How Creative Input Can Be A Game-Changer In Schools
Creativity thrives in so many different conditions - but nothing brings out the best in impressionable minds like a nurturing environment.
South Auckland’s Aorere College’s approach of embracing the creative process had a huge impact on former student Nirvika Nair.
“Aorere College is so special to me,” she enthuses. “In year 9 - as with many others that age - I struggled a lot with finding who I was. After taking subjects like Drama and Digital Technologies, I was able to find what I really enjoyed.”
So helping to broaden the creative horizons of the next wave of students was an easy decision for Nair. Now finishing her final Bachelor of Communications Studies papers at AUT, she has a desire to pursue a career in editing.
“I really enjoy post production and bringing together different elements to make a cohesive story. I love storytelling, especially when it comes to highlighting my community.”
Nair and her former teacher Muzaffar Ali put their heads together to utilise the Creatives in Schools programme, seizing the opportunity to apply for funding of up to $17,000 per project for their joint project to provide engaging learning experiences for students.
Their concept played to their collective strengths - the creation of Arotahi, a news-style show created by Aorere students on both sides of the camera, telling the stories of their school and their communities.
It’s an extension of the Aorere Film Academy (AFA), which was born nine years ago and has blossomed into a hive of creative activity. AFA is also behind AFA Productions that produced Code-Switch multi-art theatre show, which Nair has co-written alongside Marietta Apulu and Lex Shoemark.
Ali explains “we are very lucky to have AFA, it started off as an extracurricular activity but is now a timetabled class with credits attached and students can gain UE (University Entrance). They are able to do a mixture of Media Studies, Digital Technology and Generic Technology standards depending on their role and interest in the academy.”
The spark for Arotahi came from - of all things - COVID.
Last year’s second wave of Lockdowns put the kaibosh on AFA’s ability to take their successful Code-Switch live production into Auckland’s Q Theatre and to Te Papa. The future of events was up in the air.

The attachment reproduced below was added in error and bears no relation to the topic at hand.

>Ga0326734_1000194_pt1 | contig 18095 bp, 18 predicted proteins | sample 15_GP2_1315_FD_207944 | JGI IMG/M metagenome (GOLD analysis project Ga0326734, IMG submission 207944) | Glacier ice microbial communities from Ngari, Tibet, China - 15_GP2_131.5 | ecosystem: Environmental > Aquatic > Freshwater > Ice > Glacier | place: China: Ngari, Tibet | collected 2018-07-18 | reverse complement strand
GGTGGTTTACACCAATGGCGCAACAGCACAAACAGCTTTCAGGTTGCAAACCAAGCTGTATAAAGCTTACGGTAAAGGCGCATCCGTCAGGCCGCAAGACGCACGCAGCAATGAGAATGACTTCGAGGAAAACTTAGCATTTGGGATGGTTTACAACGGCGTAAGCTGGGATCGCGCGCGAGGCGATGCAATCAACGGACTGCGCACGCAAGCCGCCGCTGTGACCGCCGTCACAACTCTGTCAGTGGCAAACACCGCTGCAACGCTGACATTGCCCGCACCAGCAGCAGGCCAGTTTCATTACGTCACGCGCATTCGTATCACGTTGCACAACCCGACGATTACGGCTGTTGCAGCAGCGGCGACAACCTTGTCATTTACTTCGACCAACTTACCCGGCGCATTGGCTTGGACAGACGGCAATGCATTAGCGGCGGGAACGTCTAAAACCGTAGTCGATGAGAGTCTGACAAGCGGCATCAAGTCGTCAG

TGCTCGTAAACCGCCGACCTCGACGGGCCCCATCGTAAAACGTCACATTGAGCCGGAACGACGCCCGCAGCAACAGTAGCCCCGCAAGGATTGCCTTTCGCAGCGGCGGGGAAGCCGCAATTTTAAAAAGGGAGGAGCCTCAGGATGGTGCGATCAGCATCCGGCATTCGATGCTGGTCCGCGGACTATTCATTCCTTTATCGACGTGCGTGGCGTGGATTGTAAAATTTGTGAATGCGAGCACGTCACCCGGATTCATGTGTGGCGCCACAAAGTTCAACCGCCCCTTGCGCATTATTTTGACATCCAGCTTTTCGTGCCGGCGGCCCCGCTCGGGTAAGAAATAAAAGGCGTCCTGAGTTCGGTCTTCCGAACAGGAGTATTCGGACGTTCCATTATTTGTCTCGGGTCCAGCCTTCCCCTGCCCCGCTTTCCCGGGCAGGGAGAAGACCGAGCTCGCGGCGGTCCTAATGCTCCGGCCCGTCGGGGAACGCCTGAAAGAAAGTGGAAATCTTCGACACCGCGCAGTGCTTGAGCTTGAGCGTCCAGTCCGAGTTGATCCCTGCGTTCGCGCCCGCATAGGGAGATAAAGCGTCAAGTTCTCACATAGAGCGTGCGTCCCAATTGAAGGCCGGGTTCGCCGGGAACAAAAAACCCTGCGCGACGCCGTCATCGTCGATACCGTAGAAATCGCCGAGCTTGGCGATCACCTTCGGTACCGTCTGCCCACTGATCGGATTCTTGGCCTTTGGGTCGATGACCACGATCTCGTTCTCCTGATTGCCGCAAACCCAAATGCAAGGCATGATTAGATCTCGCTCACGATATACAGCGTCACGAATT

After helping create a virtual school prizegiving - when an in-person event was taken off the cards - Ali says “that is when I thought about a webisodes style project, where students could produce online episodes that could be made under the health settings.”
After presenting the concept to Principal Leanne Webb, Ali recruited Nair, who had already been giving her time to AFA. “It’s so great that she was able to be paid for her mentorship this time,” Ali nods.
Nirvika Nair and Muzaffar Ali. Photo: Supplied.
"Nirvika understands what the student experience is like, she is aware of the latest conventions and she resonates well with the students. She has lived and belongs to our community so she just gets it!
“Her knowledge of the industry lifts the game for the students in terms of quality and standards - it’s been invaluable.”
The power of giving back
Having been in the students' shoes herself - Nair knows the importance of empowering them.
“I always believe in young people and the fact that they can be trusted with big ideas,” she states.
Aorere students working on an episode of Arotahi. Photo: Supplied.
“Arotahi allows students to not only take up responsibility and leadership with strict deadlines, but also have an outlet to be as creative as they like. Any ideas the students have, we try to incorporate them in some way while talking about it in a team.
“I really enjoy mentoring and passing on whatever I have learnt, both from university and my time in AFA.
“Aorere has such a diverse student body, not only in background, but also interests, strengths and opportunities. I feel that programmes like these allow the staff and community to realise how amazing the students are if they are given the opportunity.
“It is super cool to hear them be comfortable with taking feedback from others, but also just as important to pat themselves - and each other - on the back after a successful show.”
Aorere College's school hall is transformed into the Arotahi set. Photo: Supplied.
Ali can see the influence Arotahi is making with his students.
“They absolutely enjoy it and it gives them an avenue to express themselves. They are very engaged and have found themselves through the process. I can see them growing creatively, especially under pressure - it helps them think outside the box.
“Knowing that there is a large audience that watches their content makes them come up with new ideas all the time. They push each other, keep up with trends and develop their creativity through this journey.”
Nair has found the whole Creatives in Schools process hugely fulfilling. “It’s a great way for creatives to share what they love and be paid for it.
“No matter the size of the project, I think it will have a big impact on those involved. Not only the students but for the community and most importantly, you as a creative.
“It is really rewarding to see how you can help people to discover things about themselves. A creative process is not simple and can help someone be more confident, have leadership, be a team player and communicate well."
Having fielded interest from the wider community about what they’re doing and how it might be replicated, Ali has simple advice for any educators thinking about applying.
“Do it! It will broaden your students’ horizons and is a great opportunity for professional development as well. You learn a lot from the creative and gain invaluable industry insights.”